To understand the effect of volatility or the vega on the strategy cost of the spread position, have a look at the following chart.
Looking at the above graph, it is clear– increase in volatility increases the cost of strategy.
On further inspection, it is also quite evident that at the start of a new series (blue line) even with an increase in volatility, the strategy cost does not increase much. However, volatility seems to have a massive effect on the strategy cost when there are fewer days to expiry (red line).
Translating this to an action item, when you intend to initiate a spread position (bull call, bear put), always have a view on volatility, and therefore the Vega. For Vega to work in your favor:
- Ensure the vega is expected to go higher
- If you expect vega to go down, avoid taking the spread trade. One can even look at shorting the spreads
- The vega has little impact at the start of the new series (as in when there is more time to expiry)
- Initiate the spread position anytime after the midway of the expiry. This is when there is a maximum impact of volatility (assuming it is expected to increase)
One can develop visualizations to analyze the effect of vega vs time vs premium (strategy cost) on any strategy. However, the rule of thumb is the same – for a net buyer of an option, increasing vega benefits, and for a net seller of an option, decreasing vega helps.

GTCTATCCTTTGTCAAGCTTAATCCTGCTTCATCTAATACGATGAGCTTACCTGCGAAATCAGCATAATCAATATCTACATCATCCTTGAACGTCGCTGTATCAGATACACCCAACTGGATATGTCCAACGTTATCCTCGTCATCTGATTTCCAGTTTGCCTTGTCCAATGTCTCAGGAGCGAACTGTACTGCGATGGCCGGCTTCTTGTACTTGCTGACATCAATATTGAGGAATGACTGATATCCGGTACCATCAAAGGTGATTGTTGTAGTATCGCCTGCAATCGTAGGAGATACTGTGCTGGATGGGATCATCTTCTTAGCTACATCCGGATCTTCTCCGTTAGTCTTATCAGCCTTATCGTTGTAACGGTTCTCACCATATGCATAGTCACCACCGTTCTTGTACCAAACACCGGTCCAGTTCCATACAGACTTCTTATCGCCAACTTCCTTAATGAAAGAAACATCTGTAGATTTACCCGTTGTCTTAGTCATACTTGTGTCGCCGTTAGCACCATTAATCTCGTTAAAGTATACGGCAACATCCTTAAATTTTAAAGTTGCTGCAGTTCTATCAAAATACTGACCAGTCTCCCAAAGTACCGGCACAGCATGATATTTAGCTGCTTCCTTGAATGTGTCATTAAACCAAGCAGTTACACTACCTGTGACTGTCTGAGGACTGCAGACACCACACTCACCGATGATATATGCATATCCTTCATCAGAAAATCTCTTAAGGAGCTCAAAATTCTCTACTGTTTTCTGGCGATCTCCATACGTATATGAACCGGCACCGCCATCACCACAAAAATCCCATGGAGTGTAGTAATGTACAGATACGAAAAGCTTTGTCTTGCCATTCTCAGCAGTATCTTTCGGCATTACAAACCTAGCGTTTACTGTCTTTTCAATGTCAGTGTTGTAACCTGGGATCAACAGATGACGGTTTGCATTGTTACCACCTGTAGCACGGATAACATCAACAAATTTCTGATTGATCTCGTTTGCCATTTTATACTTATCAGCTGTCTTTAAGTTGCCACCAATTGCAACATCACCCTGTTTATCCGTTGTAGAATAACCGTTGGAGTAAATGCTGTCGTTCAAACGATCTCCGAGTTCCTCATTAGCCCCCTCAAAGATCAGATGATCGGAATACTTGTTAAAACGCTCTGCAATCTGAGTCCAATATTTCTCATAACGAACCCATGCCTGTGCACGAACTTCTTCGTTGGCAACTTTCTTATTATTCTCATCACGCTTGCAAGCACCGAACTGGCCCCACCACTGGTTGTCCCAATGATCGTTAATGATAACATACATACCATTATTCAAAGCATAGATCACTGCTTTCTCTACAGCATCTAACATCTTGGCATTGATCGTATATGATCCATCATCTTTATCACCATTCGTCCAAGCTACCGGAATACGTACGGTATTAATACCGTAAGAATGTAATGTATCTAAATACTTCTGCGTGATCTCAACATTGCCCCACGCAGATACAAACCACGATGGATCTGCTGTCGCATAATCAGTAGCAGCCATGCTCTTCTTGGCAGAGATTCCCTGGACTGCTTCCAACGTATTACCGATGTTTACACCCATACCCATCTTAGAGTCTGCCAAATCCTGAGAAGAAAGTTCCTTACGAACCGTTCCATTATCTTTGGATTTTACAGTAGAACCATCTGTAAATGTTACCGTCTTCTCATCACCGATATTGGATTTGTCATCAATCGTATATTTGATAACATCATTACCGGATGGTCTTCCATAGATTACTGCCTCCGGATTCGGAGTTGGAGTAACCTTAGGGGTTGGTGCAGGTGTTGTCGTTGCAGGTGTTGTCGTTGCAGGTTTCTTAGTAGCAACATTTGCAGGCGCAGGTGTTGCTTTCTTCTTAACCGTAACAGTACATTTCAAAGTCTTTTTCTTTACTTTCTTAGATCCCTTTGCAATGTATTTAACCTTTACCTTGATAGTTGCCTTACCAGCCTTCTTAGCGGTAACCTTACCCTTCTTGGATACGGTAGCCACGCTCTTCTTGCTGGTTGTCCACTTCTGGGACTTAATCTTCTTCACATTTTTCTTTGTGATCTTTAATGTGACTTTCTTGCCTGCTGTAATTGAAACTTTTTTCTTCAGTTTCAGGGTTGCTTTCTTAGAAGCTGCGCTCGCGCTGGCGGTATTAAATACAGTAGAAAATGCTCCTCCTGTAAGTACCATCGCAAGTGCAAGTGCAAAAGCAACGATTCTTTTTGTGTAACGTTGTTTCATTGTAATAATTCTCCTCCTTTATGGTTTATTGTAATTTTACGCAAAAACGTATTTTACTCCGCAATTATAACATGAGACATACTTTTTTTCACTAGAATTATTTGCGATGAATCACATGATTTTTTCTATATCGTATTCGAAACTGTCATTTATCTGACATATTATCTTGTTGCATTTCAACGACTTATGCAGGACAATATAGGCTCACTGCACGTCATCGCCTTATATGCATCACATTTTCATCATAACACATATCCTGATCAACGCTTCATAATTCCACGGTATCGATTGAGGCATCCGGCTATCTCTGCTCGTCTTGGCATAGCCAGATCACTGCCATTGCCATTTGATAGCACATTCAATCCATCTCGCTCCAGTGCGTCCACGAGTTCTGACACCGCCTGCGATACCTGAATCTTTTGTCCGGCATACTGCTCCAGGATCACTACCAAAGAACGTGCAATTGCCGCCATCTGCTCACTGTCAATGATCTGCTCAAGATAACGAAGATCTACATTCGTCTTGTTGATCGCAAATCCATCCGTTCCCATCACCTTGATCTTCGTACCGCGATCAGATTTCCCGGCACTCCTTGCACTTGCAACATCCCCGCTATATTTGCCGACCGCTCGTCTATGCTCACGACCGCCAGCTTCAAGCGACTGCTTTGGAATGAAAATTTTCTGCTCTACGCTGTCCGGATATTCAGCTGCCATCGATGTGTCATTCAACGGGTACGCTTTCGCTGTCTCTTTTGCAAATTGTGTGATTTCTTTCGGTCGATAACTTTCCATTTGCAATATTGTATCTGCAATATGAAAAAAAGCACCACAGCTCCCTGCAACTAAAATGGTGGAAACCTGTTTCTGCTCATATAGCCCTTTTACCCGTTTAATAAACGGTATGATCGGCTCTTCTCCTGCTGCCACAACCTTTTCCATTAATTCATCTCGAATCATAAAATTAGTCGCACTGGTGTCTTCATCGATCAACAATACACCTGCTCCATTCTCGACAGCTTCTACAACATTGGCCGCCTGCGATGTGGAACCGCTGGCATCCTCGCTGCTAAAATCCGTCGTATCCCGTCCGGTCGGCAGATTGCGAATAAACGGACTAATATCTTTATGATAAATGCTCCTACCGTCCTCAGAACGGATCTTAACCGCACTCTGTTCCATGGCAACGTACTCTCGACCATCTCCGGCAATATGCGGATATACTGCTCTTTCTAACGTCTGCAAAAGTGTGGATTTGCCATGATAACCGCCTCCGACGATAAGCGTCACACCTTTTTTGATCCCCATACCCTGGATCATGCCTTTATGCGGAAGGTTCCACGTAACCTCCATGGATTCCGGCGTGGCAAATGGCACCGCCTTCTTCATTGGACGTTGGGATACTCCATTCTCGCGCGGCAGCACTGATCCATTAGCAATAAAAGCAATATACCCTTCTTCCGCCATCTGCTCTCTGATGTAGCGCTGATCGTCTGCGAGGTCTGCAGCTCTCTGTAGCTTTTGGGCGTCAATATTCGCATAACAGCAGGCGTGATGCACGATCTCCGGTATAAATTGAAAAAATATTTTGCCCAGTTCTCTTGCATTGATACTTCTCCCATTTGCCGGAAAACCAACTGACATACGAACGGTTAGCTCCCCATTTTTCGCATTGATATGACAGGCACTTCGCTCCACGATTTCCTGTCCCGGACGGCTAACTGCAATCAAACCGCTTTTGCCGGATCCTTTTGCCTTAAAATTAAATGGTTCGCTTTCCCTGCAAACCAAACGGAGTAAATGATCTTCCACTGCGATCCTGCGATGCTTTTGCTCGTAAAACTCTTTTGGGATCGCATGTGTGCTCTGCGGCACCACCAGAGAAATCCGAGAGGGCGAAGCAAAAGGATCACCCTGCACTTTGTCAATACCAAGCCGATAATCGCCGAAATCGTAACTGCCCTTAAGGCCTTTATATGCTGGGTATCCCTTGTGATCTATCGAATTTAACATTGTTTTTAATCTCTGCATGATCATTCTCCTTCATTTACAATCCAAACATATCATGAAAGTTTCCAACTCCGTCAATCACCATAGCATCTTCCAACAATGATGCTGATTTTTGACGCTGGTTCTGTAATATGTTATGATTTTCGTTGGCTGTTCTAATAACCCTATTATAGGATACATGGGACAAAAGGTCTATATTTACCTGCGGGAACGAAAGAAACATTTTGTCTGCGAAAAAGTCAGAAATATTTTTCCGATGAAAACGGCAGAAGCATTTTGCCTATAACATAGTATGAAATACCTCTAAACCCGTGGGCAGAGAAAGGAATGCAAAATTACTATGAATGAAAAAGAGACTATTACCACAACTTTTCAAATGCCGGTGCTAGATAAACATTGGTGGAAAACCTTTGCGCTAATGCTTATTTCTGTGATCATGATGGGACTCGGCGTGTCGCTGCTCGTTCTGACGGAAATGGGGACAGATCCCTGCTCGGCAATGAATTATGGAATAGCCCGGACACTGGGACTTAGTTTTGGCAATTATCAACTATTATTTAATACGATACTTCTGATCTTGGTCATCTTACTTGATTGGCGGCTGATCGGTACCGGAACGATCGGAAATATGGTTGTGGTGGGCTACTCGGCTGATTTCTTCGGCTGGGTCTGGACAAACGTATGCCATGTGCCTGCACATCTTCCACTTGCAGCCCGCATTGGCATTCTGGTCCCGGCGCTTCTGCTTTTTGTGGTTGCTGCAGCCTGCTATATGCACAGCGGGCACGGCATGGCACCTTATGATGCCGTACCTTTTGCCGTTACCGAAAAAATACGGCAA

Time has a decreasing effect on the premium. In fact for this reason options are considered a depreciating asset. Previously, we learnt about the time decay factor. However, there is another interesting and important angle to theta. It helps the trader identify the right strike to trade under a given circumstance.
To help you develop a perspective with respect to strike selection methodology (we will first deal with a long call option) we will set up few practical trading scenarios that we regularly come across.
Assume we are at the beginning of a new series, where a stock is trading at 5,000, and we are of the opinion that it will hit a target of 5,200. Given this target expectation, the objective is to select a strike in such a way that it gives the trader maximum bang for the buck.
Now, here is the situation, we are at the start of a new series (maximum number of days to expiry). Which strike of call options would you choose to trade, given the following expectation?
- We expect the target of 5,200 to be hit in 5 days
- We expect the target to be hit in 15 days
- We expect the target to be hit in 25 days
- We expect the target to be hit by expiry
Now obviously, just like the way one size does not fit all, we cannot select the same strike to trade for the above scenarios.
Have a look at the following graphs. It represents the profitability on Y axis, and strike on the X axis.
Look at the first block of chart. In the backdrop of the stock moving 5000 to 5200 within 5 days this chart is telling us what would be the profitability of each strike starting from 4700 (ITM) to 5500 (OTM). Clearly the profitability increases as you traverse from ITM to OTM. In other words, it looks like the best strike to choose in terms of profitability, would be 5500 (OTM).